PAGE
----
Today, February 8, is Hari-Kuyo – the Japanese Festival of the Broken Needles. I wrote about it last year, and I invite you to take a quick peek.
You’ll see the direction I was headed was birds with needles, stringing things. Clearly over the course of a year my heart has not strayed far, for today I have another needle-bearing bird I want to share.
This lovely image, printed as a postcard, was created by Corina Dross and Josie Mosser, who sell their works via an Etsy shop with the fabulous name Abacus Corvus Artwork. I was headed over there by a friend who knew I won’t be able to resist the name or the crow art, which proved absolutely true. But when I found this treasure, entitled Starling and Needle I felt like I found what I was sent to find.
The artists offer this little blurb: “This image was inspired by an old fairtytale, by way of a song. An iconic image for healing, self-care, and rebirth.”
How intriguing is that?! I can only tell you that I’ve spent hours trying to track down the fairytale, or perhaps the song, that might lead me to it. I even boldly asked the artists outright if they’d share, but I think the mystery of it all has deliciously and intriguingly headed me down various rabbit holes.
Aren’t you curious about the starling’s nut heart? I like to keep a little bowl (actually a seed pod) filled with various hearts and treasures on one of my altars. It always holds a feather as well, so perhaps I’ve been tuned into this fairytale at some level for a long time now.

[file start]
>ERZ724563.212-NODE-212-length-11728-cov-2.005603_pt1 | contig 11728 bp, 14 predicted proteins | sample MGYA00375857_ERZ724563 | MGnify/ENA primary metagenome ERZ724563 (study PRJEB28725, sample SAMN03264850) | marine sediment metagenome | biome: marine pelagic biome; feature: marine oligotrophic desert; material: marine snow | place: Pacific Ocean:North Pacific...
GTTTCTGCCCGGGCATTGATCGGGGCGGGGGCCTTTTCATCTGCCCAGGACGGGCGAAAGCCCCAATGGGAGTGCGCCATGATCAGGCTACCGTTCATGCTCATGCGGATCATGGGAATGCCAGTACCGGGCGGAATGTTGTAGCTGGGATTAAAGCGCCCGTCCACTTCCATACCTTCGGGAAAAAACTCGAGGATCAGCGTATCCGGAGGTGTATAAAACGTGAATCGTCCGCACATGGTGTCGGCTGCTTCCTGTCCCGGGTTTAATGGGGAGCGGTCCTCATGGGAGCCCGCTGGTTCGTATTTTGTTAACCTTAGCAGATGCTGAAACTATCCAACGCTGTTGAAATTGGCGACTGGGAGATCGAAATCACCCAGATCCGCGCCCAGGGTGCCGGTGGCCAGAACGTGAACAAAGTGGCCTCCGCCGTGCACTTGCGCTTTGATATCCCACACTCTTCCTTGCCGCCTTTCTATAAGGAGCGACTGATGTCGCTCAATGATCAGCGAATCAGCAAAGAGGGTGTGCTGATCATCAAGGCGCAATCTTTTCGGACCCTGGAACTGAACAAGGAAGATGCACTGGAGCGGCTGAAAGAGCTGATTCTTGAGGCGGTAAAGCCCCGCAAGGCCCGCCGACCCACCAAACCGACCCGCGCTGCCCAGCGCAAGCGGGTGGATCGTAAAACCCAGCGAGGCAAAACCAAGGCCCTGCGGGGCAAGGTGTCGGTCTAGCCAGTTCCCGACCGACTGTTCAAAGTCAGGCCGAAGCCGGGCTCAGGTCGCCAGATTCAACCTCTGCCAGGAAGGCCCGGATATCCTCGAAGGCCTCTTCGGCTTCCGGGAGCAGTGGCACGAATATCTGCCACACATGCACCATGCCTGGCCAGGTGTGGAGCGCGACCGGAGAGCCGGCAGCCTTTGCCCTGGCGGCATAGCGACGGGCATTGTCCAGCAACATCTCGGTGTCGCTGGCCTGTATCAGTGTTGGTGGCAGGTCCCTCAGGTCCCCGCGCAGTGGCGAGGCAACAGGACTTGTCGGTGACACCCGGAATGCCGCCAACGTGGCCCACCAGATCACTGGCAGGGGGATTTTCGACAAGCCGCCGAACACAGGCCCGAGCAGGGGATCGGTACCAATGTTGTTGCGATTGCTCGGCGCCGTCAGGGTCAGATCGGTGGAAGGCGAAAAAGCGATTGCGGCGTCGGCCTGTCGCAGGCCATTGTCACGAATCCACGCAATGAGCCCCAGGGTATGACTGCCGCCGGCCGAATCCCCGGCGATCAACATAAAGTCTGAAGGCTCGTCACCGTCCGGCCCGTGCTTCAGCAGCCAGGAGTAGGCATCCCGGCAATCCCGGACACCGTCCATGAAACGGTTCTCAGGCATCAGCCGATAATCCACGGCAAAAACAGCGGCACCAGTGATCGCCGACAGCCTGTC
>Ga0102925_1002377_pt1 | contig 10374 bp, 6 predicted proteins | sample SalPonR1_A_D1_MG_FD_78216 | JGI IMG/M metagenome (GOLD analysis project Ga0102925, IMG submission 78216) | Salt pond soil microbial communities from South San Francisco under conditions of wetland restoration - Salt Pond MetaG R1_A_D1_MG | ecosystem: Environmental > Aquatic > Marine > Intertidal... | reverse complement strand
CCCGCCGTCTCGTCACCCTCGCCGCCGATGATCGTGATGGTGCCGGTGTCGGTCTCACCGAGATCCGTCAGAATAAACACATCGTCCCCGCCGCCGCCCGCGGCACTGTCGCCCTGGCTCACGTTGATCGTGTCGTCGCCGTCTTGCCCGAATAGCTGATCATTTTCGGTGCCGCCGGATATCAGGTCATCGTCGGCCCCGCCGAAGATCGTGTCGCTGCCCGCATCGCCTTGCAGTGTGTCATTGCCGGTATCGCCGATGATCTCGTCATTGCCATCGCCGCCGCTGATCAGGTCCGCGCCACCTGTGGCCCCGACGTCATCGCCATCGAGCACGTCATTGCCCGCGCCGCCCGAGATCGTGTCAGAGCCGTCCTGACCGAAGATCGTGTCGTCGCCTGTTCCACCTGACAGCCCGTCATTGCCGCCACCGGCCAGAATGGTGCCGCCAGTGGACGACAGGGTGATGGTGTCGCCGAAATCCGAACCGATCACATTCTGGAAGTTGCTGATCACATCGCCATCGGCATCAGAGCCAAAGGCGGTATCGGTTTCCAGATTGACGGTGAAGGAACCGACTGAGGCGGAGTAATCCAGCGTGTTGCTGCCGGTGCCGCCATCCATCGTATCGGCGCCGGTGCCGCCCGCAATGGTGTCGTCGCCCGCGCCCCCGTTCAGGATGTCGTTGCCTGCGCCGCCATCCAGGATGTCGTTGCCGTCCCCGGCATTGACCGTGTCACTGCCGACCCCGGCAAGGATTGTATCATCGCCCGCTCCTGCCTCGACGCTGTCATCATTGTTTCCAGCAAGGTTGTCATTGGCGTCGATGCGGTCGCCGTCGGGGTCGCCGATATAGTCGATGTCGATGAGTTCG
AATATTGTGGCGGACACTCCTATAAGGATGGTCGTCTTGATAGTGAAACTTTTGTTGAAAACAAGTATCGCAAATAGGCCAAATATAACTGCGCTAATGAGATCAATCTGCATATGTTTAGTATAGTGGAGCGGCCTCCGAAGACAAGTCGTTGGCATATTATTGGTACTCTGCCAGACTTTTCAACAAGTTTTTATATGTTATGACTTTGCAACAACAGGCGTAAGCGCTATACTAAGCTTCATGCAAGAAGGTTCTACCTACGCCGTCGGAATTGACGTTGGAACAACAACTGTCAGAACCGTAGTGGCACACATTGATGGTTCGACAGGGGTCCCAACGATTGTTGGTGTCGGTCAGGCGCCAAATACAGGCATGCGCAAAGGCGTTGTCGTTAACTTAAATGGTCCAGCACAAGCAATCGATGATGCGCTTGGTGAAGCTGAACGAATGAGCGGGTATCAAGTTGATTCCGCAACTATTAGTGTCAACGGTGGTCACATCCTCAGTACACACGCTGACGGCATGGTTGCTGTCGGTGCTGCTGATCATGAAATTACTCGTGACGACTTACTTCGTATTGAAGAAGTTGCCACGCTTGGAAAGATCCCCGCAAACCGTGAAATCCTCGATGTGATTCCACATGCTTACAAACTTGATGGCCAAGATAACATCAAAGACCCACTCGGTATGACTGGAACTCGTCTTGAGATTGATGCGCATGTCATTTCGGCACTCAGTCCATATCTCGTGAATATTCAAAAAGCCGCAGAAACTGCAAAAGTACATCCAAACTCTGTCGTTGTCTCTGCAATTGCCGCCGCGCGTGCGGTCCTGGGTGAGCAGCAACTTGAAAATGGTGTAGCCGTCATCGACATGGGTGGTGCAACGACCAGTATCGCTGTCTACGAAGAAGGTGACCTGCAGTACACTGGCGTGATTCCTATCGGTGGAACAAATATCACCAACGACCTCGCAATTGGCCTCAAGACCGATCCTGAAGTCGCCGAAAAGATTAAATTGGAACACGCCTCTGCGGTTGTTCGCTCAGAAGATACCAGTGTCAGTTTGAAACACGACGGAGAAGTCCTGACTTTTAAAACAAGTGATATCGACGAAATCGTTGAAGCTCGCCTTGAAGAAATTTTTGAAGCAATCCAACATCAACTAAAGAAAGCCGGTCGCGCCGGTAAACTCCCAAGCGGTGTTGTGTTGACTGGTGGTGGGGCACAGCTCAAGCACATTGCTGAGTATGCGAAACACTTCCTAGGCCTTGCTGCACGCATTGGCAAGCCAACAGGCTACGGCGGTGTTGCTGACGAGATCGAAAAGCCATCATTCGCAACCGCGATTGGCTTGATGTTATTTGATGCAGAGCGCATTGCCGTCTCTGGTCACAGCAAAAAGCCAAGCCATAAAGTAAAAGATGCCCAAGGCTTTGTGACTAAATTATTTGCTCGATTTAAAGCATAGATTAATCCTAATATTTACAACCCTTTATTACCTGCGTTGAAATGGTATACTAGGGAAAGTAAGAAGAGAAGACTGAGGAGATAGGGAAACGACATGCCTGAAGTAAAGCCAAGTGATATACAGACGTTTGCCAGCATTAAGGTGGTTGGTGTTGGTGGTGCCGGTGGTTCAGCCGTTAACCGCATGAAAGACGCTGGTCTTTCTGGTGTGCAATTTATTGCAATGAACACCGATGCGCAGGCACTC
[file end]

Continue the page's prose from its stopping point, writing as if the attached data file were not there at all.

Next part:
I hope one day to track down the tale – and please if you know it – share! But in the meantime I like imagining we can always mend our hearts with a bit of red ribbon.
Today is all about honoring needles broken while doing their appointed tasks. I’ve found myself thinking about that during the course of this last year. I don’t sew much, and therefore don’t break many needles, but I did break one needle felting. I thought about what it must be like living in a culture that honors tools and is grateful for them, and how that’s so different than our current paradigm that manufactures things to be cheap and disposable instead of treasured. I thought a lot about broken things, and how we mend them or not, and how we decide. The depths of winter seems like a very good time to consider all these things.
Perhaps eventually I’ll frame the Starling with Needle postcard using a bit of scrap “textile meditation” as a background mat. But for today I set it on a page of the Stitch-illo book because that’s also something I wanted to talk about, it being needle day and everything.
Stitch-illo is one of the first 3 volumes of the Uppercase Encyclopedia of Inspiration. I’m a fan of publisher/editor/designer Janine Vangool’s quarterly magazine Uppercase which explores craft, design and creativity, and always manages to introduce me to new artists and sparks some delightful inspiration. Extra bonus points are awarded in my book because each magazine contains a themed abecedarium feature and you know what a pushover I am for those. So last year when she started publishing 350+ page volumes as part of her encyclopedia project I was all eager eyes. So far she’s done a Feed Sack issue, this one on Stitch-illo, subtitled “Every Stitch Tells a Story”, and a Botanica issue which is also fabulous. She’s got four more volumes in the works. You can read more about the quarterly magazine and the Encyclopedia here.
Stitch-illo is inspiring me undertake some stitching projects. Who knows, perhaps next year, I’ll have more broken needles to honor on Hari-Kuyo day. What about you? Broken any needles lately? Miss poring over old-time encyclopedias now that Google is king of information dispensing? Wonder what it takes to mend a heart? Love starlings? Do tell – you know I love to hear.